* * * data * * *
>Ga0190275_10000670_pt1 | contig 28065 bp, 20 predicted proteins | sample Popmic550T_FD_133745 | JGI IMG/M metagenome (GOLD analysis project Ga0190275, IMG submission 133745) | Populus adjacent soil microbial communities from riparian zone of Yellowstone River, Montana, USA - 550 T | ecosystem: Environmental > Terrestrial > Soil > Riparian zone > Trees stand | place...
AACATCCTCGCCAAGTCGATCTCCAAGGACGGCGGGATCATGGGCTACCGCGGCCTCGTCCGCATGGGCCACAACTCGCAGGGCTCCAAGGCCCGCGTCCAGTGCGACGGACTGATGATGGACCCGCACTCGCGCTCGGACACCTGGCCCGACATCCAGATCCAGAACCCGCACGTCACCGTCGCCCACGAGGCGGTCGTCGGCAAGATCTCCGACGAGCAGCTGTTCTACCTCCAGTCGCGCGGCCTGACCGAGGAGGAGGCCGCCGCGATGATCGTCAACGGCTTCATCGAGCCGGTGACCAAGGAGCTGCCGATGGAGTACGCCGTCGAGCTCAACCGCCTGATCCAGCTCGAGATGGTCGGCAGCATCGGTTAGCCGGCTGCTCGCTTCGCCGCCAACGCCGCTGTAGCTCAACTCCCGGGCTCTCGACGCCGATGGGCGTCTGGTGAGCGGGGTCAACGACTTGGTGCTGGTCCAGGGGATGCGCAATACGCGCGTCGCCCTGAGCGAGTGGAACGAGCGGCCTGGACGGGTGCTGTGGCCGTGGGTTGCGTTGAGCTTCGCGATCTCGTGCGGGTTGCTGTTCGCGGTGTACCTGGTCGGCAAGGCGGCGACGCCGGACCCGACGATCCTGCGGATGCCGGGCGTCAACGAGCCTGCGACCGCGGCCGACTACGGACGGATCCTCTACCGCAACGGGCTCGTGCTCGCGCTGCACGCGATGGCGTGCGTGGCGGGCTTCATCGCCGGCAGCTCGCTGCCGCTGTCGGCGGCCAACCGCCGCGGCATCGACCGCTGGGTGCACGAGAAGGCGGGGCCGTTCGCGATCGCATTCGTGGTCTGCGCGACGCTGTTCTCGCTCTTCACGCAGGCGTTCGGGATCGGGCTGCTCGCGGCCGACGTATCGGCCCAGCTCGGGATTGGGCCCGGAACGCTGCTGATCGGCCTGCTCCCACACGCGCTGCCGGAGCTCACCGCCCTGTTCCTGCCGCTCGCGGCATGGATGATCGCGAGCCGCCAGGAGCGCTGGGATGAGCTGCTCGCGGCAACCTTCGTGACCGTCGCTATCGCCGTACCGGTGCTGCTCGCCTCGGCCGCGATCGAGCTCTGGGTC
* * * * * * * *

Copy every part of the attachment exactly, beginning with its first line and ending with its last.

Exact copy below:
>Ga0190275_10000670_pt1 | contig 28065 bp, 20 predicted proteins | sample Popmic550T_FD_133745 | JGI IMG/M metagenome (GOLD analysis project Ga0190275, IMG submission 133745) | Populus adjacent soil microbial communities from riparian zone of Yellowstone River, Montana, USA - 550 T | ecosystem: Environmental > Terrestrial > Soil > Riparian zone > Trees stand | place...
AACATCCTCGCCAAGTCGATCTCCAAGGACGGCGGGATCATGGGCTACCGCGGCCTCGTCCGCATGGGCCACAACTCGCAGGGCTCCAAGGCCCGCGTCCAGTGCGACGGACTGATGATGGACCCGCACTCGCGCTCGGACACCTGGCCCGACATCCAGATCCAGAACCCGCACGTCACCGTCGCCCACGAGGCGGTCGTCGGCAAGATCTCCGACGAGCAGCTGTTCTACCTCCAGTCGCGCGGCCTGACCGAGGAGGAGGCCGCCGCGATGATCGTCAACGGCTTCATCGAGCCGGTGACCAAGGAGCTGCCGATGGAGTACGCCGTCGAGCTCAACCGCCTGATCCAGCTCGAGATGGTCGGCAGCATCGGTTAGCCGGCTGCTCGCTTCGCCGCCAACGCCGCTGTAGCTCAACTCCCGGGCTCTCGACGCCGATGGGCGTCTGGTGAGCGGGGTCAACGACTTGGTGCTGGTCCAGGGGATGCGCAATACGCGCGTCGCCCTGAGCGAGTGGAACGAGCGGCCTGGACGGGTGCTGTGGCCGTGGGTTGCGTTGAGCTTCGCGATCTCGTGCGGGTTGCTGTTCGCGGTGTACCTGGTCGGCAAGGCGGCGACGCCGGACCCGACGATCCTGCGGATGCCGGGCGTCAACGAGCCTGCGACCGCGGCCGACTACGGACGGATCCTCTACCGCAACGGGCTCGTGCTCGCGCTGCACGCGATGGCGTGCGTGGCGGGCTTCATCGCCGGCAGCTCGCTGCCGCTGTCGGCGGCCAACCGCCGCGGCATCGACCGCTGGGTGCACGAGAAGGCGGGGCCGTTCGCGATCGCATTCGTGGTCTGCGCGACGCTGTTCTCGCTCTTCACGCAGGCGTTCGGGATCGGGCTGCTCGCGGCCGACGTATCGGCCCAGCTCGGGATTGGGCCCGGAACGCTGCTGATCGGCCTGCTCCCACACGCGCTGCCGGAGCTCACCGCCCTGTTCCTGCCGCTCGCGGCATGGATGATCGCGAGCCGCCAGGAGCGCTGGGATGAGCTGCTCGCGGCAACCTTCGTGACCGTCGCTATCGCCGTACCGGTGCTGCTCGCCTCGGCCGCGATCGAGCTCTGGGTC